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In Memoriam — Norman Larson, “The Duke of The Haight”

Longtime San Francisco Heritage friend and benefactor, Norman Tyler Larson, passed away peacefully in the presence of family on February 20, 2018. A fourth-generation San Franciscan, Norm was born on September 8, 1938. He received a full academic scholarship to attend Stanford University, where he earned a degree in Economics, later followed by a Law degree from Harvard. Somewhere along this journey through law school and a tour with the California Air National Guard, Norm decided practicing law and, as he put it, “a series of career failures” was a deductive way of developing his eventual career vision.

He was very proud to speak of his time in the Middle-East during the late 1960s to 1979, where he taught English as a second language to military personnel. Norm was teaching in Iran at the time of the Islamic Republic revolution. He narrowly escaped as the Persian Dynasty fell to the Grand Ayatollah. He permanently returned to San Francisco in January 1979 where he established his full-time career as property owner and landlord.

On the decision to buy his first building in The Haight, in 1973, Norm recently reflected, “The Haight-Ashbury was at its low point, in the aftermath of the ‘60s, and prices were very low. My only connection with The Haight at that point was that I liked Janis Joplin. Soon after buying that first building, I did grow a beard, and have had one ever since.” Norm’s personality would become infused into the culture of the neighborhood. If you were fortunate to walk down Haight Street with Norm you couldn’t help but feel like royalty as he was heralded with multiple hellos, good wishes, and of course many lingering eye-to-eye robust conversations. As one inspired friend stated recently, “Norm is truly the Duke of the Haight.”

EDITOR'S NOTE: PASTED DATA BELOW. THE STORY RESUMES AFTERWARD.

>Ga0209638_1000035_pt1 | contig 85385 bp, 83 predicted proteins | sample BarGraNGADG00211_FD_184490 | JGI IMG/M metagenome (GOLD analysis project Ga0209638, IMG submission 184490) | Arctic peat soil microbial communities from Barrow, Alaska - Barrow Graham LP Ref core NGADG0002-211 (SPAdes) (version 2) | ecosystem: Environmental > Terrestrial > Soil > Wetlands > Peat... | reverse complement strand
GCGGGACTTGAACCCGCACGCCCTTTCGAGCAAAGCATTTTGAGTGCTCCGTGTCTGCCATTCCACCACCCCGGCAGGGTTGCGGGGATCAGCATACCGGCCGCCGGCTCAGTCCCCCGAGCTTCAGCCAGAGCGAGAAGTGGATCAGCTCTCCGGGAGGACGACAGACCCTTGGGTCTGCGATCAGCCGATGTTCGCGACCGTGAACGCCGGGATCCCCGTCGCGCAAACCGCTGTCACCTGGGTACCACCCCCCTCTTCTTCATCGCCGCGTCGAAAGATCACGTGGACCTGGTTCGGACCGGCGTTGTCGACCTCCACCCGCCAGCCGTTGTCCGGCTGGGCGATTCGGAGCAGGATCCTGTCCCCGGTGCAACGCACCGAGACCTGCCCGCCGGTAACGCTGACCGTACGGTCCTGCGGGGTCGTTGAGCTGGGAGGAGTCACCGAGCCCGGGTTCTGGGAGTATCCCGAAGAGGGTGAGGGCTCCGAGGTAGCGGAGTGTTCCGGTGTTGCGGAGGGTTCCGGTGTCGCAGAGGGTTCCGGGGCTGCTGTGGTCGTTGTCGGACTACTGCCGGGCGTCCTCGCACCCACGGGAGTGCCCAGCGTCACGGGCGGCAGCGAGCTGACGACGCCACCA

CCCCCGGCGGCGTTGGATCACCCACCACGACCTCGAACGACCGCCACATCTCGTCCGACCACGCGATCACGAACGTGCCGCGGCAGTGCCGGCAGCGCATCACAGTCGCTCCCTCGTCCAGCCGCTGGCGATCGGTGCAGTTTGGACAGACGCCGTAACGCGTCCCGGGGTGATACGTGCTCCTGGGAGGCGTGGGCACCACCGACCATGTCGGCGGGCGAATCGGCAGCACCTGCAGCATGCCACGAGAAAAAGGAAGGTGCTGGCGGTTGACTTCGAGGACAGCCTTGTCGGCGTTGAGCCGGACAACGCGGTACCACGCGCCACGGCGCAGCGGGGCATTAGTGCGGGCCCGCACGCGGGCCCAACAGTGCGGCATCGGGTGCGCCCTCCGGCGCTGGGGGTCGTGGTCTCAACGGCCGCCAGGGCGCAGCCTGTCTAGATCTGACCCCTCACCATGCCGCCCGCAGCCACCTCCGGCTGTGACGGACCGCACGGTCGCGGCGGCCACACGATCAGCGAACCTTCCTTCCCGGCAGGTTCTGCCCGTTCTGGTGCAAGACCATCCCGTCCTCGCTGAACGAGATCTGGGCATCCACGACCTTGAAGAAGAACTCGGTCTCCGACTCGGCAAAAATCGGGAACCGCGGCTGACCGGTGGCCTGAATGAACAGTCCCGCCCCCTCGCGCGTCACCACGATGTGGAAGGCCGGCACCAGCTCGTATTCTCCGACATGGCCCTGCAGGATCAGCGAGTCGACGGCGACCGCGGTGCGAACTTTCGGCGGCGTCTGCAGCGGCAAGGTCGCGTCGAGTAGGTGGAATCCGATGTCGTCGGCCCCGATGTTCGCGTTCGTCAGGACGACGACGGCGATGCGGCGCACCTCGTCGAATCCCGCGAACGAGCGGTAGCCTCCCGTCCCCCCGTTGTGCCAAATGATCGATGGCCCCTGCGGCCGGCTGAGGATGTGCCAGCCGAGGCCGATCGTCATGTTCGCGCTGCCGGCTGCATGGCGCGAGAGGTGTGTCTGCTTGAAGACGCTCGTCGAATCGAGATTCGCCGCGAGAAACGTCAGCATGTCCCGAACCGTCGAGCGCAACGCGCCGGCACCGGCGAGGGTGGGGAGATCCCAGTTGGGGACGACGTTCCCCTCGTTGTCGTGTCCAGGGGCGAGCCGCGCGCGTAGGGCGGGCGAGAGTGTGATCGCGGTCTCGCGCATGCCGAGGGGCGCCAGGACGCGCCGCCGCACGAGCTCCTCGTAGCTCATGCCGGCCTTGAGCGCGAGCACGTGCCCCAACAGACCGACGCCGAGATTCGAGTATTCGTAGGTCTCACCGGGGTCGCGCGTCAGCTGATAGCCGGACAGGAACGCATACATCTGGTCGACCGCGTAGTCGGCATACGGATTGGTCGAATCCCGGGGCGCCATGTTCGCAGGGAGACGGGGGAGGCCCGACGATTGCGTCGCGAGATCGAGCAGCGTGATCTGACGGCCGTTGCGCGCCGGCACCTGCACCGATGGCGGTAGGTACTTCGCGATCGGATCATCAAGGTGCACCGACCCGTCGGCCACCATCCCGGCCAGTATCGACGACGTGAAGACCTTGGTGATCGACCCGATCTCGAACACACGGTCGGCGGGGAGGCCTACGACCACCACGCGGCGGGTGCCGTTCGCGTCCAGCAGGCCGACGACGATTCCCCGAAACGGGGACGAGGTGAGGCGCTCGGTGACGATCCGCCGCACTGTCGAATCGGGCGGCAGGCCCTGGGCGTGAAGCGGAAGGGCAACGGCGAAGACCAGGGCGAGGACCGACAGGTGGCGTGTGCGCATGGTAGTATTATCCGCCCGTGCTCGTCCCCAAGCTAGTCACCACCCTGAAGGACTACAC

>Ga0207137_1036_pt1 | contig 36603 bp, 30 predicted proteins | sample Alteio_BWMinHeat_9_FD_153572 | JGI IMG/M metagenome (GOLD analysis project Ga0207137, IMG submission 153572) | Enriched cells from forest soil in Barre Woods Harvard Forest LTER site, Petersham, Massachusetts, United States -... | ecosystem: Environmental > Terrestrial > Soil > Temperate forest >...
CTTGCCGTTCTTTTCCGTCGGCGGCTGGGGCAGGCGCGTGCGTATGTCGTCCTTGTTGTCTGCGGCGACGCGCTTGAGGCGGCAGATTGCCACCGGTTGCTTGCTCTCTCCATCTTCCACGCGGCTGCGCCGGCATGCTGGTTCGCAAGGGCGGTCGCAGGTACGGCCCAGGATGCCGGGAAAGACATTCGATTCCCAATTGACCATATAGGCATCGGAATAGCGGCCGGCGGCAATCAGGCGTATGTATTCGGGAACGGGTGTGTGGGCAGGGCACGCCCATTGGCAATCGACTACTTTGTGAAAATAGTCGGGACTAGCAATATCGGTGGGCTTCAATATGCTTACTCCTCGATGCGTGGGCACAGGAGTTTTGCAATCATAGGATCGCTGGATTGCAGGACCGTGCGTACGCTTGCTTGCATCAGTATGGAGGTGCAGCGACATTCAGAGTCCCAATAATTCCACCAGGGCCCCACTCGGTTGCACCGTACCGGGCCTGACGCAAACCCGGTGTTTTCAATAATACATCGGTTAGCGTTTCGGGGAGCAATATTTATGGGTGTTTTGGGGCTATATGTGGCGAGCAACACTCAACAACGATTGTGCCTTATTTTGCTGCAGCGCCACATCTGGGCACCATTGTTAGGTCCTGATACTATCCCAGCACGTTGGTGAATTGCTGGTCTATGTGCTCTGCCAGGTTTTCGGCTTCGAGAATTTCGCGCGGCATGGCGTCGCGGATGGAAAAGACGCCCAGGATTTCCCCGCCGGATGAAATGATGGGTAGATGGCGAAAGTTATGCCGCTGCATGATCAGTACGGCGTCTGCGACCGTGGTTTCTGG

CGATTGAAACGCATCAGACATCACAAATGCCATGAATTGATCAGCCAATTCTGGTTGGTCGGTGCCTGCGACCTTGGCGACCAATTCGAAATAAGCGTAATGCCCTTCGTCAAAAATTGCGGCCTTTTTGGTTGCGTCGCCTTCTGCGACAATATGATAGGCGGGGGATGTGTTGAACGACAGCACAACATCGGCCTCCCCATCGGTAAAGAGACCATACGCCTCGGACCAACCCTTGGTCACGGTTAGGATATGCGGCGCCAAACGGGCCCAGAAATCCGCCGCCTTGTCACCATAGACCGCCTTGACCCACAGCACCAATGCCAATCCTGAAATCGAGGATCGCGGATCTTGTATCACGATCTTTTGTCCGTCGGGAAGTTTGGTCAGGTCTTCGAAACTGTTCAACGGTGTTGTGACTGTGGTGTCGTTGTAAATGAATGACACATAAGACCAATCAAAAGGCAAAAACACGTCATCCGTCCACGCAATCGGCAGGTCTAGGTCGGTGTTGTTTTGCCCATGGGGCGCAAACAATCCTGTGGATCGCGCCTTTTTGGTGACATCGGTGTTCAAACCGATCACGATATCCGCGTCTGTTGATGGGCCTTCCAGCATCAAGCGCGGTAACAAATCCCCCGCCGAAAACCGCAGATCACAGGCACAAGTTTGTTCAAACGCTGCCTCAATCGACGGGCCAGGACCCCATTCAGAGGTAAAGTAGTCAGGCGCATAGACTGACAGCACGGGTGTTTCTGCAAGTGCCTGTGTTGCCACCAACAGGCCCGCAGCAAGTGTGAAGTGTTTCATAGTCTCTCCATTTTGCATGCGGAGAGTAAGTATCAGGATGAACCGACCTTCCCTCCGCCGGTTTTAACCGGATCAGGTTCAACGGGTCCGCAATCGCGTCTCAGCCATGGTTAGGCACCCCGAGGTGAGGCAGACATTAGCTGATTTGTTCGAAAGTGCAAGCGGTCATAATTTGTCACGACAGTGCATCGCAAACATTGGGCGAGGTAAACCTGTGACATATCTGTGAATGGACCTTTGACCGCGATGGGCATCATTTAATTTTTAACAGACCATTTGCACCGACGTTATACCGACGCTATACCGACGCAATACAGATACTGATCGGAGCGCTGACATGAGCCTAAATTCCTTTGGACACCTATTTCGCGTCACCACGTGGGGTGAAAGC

Norm moved into his home, the Doolan-Larson Residence and Storefronts,  at the corner of Haight and Ashbury in 1985, five years after he had purchased the building. “I had had reservations about street noise,” he later recalled, “[but] with all the possibilities that the residence had, I finally decided I had to live there and restore it, and deal with life on Haight St. I’m now…taken as authentic Hippie, and I’ve given up trying to correct people’s misimpression.” His vision for what The Haight could become would be modeled by his unwavering commitment to preservation of the building, which was designated San Francisco Landmark #253 in 2006 and listed in the National Register of Historic Places in 2011.

In an extraordinary gift to Heritage and San Francisco, Norm donated the Doolan-Larson Building to Heritage in order to preserve the rich history for others to experience for years to come. He first became a Heritage supporter in 1985, and proudly graced the cover of Heritage News in 2017 for a special issue celebrating the 50th anniversary of the Summer of Love.  Norm was passionate about many things, however, and the great love of his life was music. His devotion to the San Francisco Opera, the Symphony, and the Philharmonia Baroque Orchestra was long standing.

He is survived by his brother, Steven Grant Larson, of Lahaina, Maui, nephew, Dennis Larson, of San Diego, CA, niece, Christine Paysinger, (Steve), great nephew, Jacob Tyler Nix, Silverton, OR, niece, Amy Brunner. (Ricardo), great nieces, Lucia, Emma, and Clara, of Montevideo, Uruguay, first cousins, Ed Olsen, (Linda), of San Anselmo, CA and Marilyn Olson of Tiburon, CA. Stay tuned for a large celebration of life honoring Norm, currently in the planning stages, to occur in the late spring. Donations in his memory may be made to San Francisco Heritage, 2007 Franklin Street, San Francisco, CA 94109.

Photos by Chris Michel.

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